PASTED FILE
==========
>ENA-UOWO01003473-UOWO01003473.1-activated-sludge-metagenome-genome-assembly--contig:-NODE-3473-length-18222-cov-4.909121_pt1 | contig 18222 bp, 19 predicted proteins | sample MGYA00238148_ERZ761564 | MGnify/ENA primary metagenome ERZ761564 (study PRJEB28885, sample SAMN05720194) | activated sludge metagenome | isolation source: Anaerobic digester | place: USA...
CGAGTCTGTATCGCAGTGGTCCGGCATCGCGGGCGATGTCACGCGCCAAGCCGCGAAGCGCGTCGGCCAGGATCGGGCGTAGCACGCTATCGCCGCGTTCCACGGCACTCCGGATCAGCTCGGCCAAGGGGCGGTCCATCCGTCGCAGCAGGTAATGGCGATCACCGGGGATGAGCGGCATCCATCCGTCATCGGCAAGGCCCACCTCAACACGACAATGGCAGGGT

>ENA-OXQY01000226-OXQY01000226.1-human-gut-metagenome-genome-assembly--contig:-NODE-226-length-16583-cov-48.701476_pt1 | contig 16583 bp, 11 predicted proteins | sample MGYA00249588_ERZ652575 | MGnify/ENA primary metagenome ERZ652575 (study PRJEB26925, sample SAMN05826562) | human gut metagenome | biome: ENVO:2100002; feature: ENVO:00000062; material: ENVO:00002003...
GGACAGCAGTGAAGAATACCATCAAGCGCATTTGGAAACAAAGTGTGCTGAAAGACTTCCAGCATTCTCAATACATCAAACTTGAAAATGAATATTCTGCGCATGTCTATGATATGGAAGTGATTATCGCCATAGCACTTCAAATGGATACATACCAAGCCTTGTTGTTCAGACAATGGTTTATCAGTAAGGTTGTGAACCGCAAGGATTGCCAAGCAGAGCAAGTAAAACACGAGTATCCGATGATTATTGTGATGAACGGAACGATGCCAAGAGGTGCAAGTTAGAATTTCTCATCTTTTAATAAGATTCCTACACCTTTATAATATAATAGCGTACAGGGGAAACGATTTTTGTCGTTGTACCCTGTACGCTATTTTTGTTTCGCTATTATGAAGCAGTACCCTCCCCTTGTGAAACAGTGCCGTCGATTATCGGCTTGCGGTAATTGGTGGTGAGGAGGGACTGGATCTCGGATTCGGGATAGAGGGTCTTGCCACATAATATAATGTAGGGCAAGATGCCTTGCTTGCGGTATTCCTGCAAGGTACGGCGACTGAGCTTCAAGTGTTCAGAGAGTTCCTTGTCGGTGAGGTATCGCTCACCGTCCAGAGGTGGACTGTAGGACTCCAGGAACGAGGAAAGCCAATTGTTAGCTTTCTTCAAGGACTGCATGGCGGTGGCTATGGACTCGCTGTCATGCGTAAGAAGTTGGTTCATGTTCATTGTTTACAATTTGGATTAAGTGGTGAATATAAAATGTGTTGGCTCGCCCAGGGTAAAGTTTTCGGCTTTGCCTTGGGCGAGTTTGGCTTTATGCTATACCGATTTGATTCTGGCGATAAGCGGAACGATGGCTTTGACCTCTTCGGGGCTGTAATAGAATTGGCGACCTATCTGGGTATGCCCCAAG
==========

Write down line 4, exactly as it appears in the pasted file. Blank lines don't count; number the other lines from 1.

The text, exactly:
GGACAGCAGTGAAGAATACCATCAAGCGCATTTGGAAACAAAGTGTGCTGAAAGACTTCCAGCATTCTCAATACATCAAACTTGAAAATGAATATTCTGCGCATGTCTATGATATGGAAGTGATTATCGCCATAGCACTTCAAATGGATACATACCAAGCCTTGTTGTTCAGACAATGGTTTATCAGTAAGGTTGTGAACCGCAAGGATTGCCAAGCAGAGCAAGTAAAACACGAGTATCCGATGATTATTGTGATGAACGGAACGATGCCAAGAGGTGCAAGTTAGAATTTCTCATCTTTTAATAAGATTCCTACACCTTTATAATATAATAGCGTACAGGGGAAACGATTTTTGTCGTTGTACCCTGTACGCTATTTTTGTTTCGCTATTATGAAGCAGTACCCTCCCCTTGTGAAACAGTGCCGTCGATTATCGGCTTGCGGTAATTGGTGGTGAGGAGGGACTGGATCTCGGATTCGGGATAGAGGGTCTTGCCACATAATATAATGTAGGGCAAGATGCCTTGCTTGCGGTATTCCTGCAAGGTACGGCGACTGAGCTTCAAGTGTTCAGAGAGTTCCTTGTCGGTGAGGTATCGCTCACCGTCCAGAGGTGGACTGTAGGACTCCAGGAACGAGGAAAGCCAATTGTTAGCTTTCTTCAAGGACTGCATGGCGGTGGCTATGGACTCGCTGTCATGCGTAAGAAGTTGGTTCATGTTCATTGTTTACAATTTGGATTAAGTGGTGAATATAAAATGTGTTGGCTCGCCCAGGGTAAAGTTTTCGGCTTTGCCTTGGGCGAGTTTGGCTTTATGCTATACCGATTTGATTCTGGCGATAAGCGGAACGATGGCTTTGACCTCTTCGGGGCTGTAATAGAATTGGCGACCTATCTGGGTATGCCCCAAG